When it comes to railroad lines, the Baltimore & Ohio Railroad is one of the most recognizable names from the storied past of railroads. It dates to roughly the 1820s and has a vast and rich history. When I went to Fostoria, Ohio, last year on a vacation trip mainly to see the railfan park, I managed, of course, to get some history of the railroads there. I noticed the old B & O depot on Main Street is still standing. I could not find when the depot was originally built, but if I had to guess it would be roughly the 1920s? I just don’t know for sure to be honest. It is no longer used as a train station but is now maintenance offices for two different rail lines, one of which is CSX. A train station was a busy place, especially before automobiles started to fill the highways. You might say it was the “social media” of that era, though contact was face to face and not through a computer. Fortunately there are still a few depots still standing and in use today.
Former B & O Railroad depot in Fostoria, Ohio
Last week I talked about the home of former President Rutherford B. Hayes in Fremont, Ohio. On the grounds of the estate is a walking/jogging trail. At least part of the trail on the property, if not all of it, was once a military road used during the War of 1812 and known as the Harrison Trail. It connected two forts in the Sandusky Valley. Apparently, too, this was also part of an old French and Indian trail. You will see in the photo a rock alongside the trail. On the rock is a small sign with brief information about the Harrison Trail. The grounds around the President Hayes estate are known as Spiegel Grove. There is quite a bit of history associated with Spiegel Grove, too, but for this week I will just note the fact the walking trail was once an important military road. Roads, of course, would have been fewer in number in the early 1800s and not nearly as developed as they are now. It was common for the military to build roads in order to develop needed connections.
Former military trail in Ohio.
It’s not very often at all I get a chance to visit a house once lived in by a United States President. Last year, while visiting Fostoria, Ohio, for the main purpose of seeing trains in a railfan park, I decided to take a short drive to Fremont, Ohio, to see the former home of our 19th president, Rutherford B. Hayes. He was president from 1877 to 1881. Hayes was a Civil War general, U.S. Congressman and governor of Ohio. The original portion of what became a 31-room mansion was built between 1859 and 1863. Hayes moved his family into the house in 1873 before he left to become governor. The house was added on to and remodeled before he came back from the White House. Hayes died in 1893. And indeed, the mansion is absolutely beautiful. It has been wonderfully restored and taken care of. The tour guide that day was very helpful and knowledgeable. She provided insight into pre-1900 life. I also walked around on the grounds and saw some interesting sights. Unfortunately the presidential museum was closed for renovation at the time I was there.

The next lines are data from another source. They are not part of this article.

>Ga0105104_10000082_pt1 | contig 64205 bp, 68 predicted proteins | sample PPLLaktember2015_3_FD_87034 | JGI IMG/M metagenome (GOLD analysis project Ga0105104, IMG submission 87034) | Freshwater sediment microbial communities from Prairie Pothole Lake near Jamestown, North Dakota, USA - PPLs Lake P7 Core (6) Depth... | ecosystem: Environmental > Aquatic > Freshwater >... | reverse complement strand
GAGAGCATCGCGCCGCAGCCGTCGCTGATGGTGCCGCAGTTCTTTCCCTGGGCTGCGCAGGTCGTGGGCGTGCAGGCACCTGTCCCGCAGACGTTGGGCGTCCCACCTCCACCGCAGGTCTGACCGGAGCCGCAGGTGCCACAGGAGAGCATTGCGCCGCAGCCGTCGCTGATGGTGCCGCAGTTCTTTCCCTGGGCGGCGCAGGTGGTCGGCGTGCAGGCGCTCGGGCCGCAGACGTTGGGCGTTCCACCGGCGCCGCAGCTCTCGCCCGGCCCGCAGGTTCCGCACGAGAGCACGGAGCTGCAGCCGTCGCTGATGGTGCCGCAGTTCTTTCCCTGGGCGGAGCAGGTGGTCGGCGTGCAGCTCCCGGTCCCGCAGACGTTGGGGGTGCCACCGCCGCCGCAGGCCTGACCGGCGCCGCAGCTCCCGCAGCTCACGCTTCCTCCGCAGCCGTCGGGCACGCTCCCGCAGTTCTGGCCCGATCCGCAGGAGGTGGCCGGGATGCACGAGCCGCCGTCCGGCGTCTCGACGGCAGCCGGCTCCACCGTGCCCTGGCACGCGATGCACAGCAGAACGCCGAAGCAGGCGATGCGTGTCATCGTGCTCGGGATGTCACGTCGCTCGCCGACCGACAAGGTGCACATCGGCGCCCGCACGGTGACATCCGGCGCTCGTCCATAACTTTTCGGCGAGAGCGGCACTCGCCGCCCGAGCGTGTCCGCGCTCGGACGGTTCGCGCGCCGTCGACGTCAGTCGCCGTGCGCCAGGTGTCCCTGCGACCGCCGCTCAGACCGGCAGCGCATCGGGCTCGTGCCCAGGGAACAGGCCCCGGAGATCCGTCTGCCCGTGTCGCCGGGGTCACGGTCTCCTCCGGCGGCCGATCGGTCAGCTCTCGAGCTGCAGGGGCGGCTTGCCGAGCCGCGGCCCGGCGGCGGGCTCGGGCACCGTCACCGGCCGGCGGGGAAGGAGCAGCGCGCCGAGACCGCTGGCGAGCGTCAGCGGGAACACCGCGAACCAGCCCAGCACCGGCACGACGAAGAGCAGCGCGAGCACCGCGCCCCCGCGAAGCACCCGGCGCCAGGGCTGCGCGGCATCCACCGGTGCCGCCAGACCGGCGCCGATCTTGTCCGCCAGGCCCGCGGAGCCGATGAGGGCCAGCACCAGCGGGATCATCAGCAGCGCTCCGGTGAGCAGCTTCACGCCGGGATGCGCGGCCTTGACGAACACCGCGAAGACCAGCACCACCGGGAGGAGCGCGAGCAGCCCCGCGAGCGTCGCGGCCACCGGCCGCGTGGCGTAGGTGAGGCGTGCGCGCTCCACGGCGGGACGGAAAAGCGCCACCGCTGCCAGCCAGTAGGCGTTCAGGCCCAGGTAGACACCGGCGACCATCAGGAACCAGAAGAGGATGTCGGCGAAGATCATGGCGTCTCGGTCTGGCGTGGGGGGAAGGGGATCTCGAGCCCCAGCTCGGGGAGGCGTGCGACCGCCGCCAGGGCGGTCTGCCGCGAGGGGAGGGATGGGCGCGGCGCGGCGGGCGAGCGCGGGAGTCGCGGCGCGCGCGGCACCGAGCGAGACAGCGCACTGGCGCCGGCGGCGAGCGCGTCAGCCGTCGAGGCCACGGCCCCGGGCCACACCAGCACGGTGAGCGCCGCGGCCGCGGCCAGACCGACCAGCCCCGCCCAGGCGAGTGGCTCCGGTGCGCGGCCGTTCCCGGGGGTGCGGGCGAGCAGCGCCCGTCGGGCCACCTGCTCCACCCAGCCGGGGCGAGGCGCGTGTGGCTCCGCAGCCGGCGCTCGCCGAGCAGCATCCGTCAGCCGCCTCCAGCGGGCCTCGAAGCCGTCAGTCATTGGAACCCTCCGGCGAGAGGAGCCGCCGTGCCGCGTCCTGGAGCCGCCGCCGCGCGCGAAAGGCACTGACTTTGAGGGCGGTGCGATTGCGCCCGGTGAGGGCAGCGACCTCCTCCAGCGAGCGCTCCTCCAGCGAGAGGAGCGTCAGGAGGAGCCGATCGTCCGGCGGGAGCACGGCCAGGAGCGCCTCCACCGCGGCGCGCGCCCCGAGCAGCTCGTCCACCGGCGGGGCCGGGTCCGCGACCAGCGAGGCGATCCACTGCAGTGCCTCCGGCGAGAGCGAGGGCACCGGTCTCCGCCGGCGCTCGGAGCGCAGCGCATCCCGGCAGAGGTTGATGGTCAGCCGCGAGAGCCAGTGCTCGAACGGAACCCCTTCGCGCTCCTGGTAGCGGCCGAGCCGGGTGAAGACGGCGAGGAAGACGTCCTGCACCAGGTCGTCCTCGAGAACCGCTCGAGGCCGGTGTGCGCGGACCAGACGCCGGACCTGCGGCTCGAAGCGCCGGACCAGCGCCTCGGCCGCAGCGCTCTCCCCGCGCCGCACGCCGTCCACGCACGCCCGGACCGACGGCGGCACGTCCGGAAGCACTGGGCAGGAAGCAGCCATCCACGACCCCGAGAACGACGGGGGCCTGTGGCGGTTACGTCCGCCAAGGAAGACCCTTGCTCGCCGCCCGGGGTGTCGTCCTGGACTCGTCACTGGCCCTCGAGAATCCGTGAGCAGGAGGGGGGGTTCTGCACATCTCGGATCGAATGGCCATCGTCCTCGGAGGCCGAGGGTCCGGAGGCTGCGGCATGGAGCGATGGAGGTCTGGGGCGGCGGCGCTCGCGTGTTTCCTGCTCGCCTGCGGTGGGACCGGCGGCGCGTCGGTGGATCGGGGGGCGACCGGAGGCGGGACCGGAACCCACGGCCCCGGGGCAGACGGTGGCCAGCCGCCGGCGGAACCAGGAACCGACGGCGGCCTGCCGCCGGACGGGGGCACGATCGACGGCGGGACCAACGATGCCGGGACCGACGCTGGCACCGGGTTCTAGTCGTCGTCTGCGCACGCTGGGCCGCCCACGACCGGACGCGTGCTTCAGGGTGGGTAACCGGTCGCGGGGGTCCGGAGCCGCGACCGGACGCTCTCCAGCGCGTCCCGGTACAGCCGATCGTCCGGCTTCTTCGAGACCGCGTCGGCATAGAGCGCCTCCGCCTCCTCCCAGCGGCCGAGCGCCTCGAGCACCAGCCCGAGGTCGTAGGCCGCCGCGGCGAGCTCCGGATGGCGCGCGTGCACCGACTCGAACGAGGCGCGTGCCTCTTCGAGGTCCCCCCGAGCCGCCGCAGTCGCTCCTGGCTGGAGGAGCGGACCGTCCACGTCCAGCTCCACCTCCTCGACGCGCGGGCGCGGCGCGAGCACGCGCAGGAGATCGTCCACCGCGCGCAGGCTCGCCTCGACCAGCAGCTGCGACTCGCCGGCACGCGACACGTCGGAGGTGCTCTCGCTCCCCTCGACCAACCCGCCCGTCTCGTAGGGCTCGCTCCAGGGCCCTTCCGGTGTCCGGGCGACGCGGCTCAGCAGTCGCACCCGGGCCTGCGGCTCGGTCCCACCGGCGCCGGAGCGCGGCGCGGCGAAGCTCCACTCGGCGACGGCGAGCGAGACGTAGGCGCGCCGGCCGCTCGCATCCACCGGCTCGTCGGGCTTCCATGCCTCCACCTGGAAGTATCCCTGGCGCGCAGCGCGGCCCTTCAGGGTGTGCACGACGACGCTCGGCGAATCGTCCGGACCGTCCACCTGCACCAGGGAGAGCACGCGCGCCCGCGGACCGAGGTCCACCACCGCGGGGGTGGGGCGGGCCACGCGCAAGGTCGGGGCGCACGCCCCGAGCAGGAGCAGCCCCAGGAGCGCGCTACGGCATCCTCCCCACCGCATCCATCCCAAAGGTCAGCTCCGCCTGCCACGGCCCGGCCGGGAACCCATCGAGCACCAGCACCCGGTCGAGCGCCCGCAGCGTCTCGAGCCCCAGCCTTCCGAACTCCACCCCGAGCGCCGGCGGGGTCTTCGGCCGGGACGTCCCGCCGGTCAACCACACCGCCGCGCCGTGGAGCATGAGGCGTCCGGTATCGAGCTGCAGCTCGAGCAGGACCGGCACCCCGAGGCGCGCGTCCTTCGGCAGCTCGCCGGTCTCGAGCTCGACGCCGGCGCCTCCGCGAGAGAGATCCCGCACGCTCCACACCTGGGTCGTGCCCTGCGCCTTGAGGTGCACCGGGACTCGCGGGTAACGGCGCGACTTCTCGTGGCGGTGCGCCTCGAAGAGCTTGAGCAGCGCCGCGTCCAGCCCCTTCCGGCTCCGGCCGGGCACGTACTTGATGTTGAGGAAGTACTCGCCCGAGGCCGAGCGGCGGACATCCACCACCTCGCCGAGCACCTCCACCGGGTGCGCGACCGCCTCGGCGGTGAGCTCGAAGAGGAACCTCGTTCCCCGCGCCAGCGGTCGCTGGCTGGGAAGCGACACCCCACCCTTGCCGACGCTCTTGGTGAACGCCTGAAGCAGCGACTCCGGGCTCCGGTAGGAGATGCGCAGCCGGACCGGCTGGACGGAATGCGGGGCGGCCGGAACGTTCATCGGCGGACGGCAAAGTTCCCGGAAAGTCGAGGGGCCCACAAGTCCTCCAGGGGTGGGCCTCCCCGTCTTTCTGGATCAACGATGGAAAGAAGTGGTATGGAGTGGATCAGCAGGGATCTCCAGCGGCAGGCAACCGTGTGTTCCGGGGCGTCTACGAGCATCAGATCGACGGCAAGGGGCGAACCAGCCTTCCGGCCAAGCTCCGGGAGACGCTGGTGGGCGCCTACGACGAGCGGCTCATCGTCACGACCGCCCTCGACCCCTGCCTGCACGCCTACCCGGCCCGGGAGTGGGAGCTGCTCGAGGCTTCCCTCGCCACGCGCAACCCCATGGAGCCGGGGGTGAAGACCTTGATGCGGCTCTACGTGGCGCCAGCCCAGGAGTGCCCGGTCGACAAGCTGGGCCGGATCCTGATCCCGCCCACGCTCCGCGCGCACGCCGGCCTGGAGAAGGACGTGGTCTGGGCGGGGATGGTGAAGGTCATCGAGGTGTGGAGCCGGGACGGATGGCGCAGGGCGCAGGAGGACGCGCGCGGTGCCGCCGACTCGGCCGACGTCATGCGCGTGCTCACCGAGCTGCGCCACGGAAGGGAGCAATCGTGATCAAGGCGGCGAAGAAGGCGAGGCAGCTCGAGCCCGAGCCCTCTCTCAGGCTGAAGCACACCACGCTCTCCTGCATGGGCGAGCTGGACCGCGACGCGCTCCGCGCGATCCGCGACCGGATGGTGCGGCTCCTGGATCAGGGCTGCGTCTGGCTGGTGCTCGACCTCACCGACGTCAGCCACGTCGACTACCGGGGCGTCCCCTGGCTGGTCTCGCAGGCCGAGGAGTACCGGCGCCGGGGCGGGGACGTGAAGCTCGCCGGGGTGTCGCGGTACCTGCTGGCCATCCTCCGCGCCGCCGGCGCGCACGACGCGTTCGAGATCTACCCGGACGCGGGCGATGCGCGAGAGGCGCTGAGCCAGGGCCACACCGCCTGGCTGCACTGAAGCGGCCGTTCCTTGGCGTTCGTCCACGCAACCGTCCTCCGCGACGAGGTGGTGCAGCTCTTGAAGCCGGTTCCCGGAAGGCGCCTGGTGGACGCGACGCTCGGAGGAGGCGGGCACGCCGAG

Mansion of former President Rutherford B. Hayes.
In Elkhart County, County Road 17, a limited access road, is a familiar and well traveled road. I drive on a portion of it to get to work each day due to construction closing the road I previously drove on. Before County Road 17 was built, there was what is now known as Old County Road 17. The photo shows where the old road dead ends just a little south of State Road 119. When the new road was built, it eliminated a portion of the old road. Some of the old road to the south has become the current CR 17. I have been told by some who have lived in the area a long time the old road was known as “lovers lane.” It was a cruising road too. I was also told some of the old road was at one time nothing more than a trail. A portion of CR 17 south of County Road 142 is still a dirt road. As transportation needs change, so do the roads eventually. What worked in the past sometimes just doesn’t work anymore. A slice of local county road history.
Old County Road 17 in Elkhart County.
Clearly, the rural landscape has changed in recent years. Depending on the location, not only is there less farmland as subdivisions have been built more often, but the older agriculture related buildings are not as evident as they once were. That could include old wooden barns, silos, chicken houses, corn cribs and more. Shown in the photo is one example of an older building still standing. It is a poultry building of some type that may have served as a corn crib in the past with a cupola on top. A cupola kind of adds a finishing touch to a building. Those are not so common anymore either. This building is on State Road 14 just slightly west of South Whitley. Whitko High School is on the other side of the road not far away. If I did my research correctly, the building was built in about 1920. This was part of a large farm at one time and still may be. I’m more inclined to take photos of older ag buildings because they are being torn down as property owners realize they are too expensive to maintain and pay taxes on. A reminder of our farming heritage.